TULSA, Oklahoma - Numbers just released from the National Alzheimer’s Association put a spotlight on the troubling facts of Alzheimer's Disease in Oklahoma.

The Sooner State is projected to see a nearly 20% increase in confirmed cases over the next 7 years.

Ron Brooks has been married for nearly 26 years.  This is supposed to be the best years of their lives – years that his wife will never remember.

"She doesn't recognize me a lot.  She will on occasion, but it's so rare…what we had is gone," said Brooks.

Deborah Brooks was just 58 years old when she was diagnosed with Alzheimer's Disease.

Brooks says "she denied it for years, probably for the first 10 years, maybe."

Her strength kept her on the job with the Oklahoma Education Association, where she taught teachers for one year after her diagnosis.  But it proved to be too much.  Her husband quit his job too, in order to care for her around the clock.

"You have to be patient with it and enjoy the good times,” said Brooks.  “You've got to look at every smile or when she looks at you and says she loves you."

Toni McGee, with Tulsa Alzheimer's Association, says "it changes a family dynamic forever and it truly robs you of that person, even though they are still standing right there."

McGee is concerned with this latest report showing that deaths related to the disease have jumped 123%.  She explains that Oklahomans are at an even greater risk.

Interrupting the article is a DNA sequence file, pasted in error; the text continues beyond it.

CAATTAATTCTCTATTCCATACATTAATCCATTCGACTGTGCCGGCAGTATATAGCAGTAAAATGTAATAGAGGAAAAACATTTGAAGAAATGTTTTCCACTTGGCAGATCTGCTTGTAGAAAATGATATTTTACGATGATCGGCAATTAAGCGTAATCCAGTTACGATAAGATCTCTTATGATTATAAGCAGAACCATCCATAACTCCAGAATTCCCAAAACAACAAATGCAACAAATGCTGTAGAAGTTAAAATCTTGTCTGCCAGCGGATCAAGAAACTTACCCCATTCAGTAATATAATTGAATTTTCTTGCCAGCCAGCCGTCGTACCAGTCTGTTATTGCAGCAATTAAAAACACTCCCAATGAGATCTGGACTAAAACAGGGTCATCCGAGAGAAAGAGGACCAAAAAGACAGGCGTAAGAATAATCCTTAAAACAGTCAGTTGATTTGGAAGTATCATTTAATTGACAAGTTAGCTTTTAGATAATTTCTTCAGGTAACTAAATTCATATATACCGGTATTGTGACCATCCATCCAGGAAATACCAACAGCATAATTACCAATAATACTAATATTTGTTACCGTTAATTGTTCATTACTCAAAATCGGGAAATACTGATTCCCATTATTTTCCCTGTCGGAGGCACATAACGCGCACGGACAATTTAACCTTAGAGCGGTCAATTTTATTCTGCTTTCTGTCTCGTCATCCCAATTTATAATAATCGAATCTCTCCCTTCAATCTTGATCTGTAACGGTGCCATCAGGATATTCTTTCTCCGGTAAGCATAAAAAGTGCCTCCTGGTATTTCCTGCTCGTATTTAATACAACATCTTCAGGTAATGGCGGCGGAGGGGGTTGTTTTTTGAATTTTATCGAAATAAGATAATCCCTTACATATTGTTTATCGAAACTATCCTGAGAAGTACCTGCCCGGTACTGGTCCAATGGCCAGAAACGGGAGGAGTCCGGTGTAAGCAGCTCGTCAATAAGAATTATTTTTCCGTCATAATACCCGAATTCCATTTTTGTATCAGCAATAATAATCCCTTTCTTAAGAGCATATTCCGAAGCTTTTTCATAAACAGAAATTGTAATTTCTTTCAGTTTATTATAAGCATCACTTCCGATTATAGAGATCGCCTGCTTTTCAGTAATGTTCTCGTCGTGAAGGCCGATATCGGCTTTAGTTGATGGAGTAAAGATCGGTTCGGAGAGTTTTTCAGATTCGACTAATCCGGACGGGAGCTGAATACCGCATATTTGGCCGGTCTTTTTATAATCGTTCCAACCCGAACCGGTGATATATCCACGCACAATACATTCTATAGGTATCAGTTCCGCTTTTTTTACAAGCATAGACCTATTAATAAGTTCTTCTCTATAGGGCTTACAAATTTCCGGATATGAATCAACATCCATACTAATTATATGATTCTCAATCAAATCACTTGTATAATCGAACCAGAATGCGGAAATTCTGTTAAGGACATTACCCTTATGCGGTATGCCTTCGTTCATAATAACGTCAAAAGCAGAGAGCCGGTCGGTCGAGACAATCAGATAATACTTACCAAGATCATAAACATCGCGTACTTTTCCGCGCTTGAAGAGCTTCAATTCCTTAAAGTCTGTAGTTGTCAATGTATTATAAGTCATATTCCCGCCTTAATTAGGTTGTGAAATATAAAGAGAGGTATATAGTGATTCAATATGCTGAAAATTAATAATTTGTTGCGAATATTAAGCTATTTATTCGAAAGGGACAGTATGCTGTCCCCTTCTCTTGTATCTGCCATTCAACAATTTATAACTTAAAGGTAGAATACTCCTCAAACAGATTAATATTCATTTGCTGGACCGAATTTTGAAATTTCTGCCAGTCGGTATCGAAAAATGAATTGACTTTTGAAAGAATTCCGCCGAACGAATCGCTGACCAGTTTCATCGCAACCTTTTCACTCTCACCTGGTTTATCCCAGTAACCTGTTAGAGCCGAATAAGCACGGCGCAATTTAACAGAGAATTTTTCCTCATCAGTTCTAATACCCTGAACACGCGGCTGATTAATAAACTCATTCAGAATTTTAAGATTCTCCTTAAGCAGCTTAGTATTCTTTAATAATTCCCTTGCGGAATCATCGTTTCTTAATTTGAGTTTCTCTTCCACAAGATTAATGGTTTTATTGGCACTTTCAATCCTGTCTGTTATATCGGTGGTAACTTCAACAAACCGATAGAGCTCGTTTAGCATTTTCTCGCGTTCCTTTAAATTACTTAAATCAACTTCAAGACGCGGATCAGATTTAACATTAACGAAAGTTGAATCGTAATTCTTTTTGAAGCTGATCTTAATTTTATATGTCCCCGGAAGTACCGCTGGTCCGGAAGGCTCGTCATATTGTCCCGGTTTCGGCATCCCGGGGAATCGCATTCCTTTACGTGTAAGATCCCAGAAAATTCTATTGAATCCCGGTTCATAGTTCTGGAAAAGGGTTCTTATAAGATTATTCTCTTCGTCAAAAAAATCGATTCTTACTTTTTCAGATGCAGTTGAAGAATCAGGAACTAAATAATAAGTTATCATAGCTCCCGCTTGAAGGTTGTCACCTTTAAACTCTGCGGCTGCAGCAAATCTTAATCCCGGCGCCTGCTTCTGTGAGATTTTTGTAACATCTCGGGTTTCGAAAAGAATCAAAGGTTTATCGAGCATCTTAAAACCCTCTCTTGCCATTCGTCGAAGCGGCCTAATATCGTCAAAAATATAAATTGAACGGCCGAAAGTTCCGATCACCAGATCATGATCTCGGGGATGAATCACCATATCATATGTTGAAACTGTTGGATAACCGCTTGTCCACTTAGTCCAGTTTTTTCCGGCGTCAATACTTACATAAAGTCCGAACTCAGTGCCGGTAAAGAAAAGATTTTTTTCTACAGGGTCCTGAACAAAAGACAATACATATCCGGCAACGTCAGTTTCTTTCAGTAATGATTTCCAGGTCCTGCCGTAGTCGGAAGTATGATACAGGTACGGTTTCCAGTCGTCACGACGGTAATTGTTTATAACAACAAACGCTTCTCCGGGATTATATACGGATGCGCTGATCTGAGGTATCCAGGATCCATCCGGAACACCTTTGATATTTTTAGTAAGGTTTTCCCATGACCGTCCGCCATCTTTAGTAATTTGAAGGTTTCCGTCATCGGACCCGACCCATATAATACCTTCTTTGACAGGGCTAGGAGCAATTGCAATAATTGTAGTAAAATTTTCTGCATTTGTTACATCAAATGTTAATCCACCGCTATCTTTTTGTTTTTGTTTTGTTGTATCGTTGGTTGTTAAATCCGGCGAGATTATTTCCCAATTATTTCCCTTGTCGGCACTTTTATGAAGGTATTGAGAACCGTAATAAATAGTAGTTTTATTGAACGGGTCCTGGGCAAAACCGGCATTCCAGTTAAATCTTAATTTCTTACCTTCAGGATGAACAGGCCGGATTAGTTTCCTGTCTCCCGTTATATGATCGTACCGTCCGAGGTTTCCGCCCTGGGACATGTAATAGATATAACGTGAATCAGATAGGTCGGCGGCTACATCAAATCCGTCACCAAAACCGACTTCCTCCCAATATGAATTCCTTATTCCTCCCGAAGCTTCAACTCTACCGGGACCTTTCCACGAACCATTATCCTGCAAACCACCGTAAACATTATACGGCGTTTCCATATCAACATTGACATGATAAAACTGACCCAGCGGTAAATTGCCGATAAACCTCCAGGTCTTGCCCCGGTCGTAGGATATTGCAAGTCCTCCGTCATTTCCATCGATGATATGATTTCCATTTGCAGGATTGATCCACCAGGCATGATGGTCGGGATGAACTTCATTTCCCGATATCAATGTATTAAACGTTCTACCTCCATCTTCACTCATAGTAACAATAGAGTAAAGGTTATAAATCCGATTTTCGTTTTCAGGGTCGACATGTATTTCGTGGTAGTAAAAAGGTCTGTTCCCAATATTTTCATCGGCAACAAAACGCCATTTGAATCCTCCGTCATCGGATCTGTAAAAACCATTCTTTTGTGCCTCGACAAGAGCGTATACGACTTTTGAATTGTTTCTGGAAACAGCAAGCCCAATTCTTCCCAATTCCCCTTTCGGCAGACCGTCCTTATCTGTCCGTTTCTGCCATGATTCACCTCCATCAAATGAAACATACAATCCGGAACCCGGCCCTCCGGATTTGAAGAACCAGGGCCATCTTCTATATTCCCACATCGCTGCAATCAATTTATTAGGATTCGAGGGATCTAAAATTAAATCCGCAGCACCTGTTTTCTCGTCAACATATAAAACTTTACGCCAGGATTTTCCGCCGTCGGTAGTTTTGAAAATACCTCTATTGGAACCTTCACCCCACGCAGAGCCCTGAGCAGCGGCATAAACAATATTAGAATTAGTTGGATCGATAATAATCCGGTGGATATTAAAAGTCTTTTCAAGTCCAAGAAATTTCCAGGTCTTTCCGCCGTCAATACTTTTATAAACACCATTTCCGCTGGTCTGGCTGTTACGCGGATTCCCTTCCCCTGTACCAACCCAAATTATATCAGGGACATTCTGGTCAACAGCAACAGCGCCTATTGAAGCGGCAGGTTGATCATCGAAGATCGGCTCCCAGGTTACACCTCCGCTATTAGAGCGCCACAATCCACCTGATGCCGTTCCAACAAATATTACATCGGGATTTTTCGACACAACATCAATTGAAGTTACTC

Toni McGee: "Unfortunately, our lifestyle leads us to be a little less healthy than other states and, so, we have a greater propensity of the disease."

A disease that has no cure, no known cause, and can strike anytime between your 20s to 90s.

For now, Brooks takes pictures – admitting he never knows when they will be the last.

"I'll just sit back every now and then and take a couple pictures of her,” said Brooks.  “Those are gonna be great down the road to remember her."

Brooks wants others to know that, if you’re a caregiver, like he was for 10 years, it’s okay to ask for help.

For more information about Alzheimer's Disease or to learn some ways you can help, you can visit the Oklahoma Chapter of Alzheimer's Association.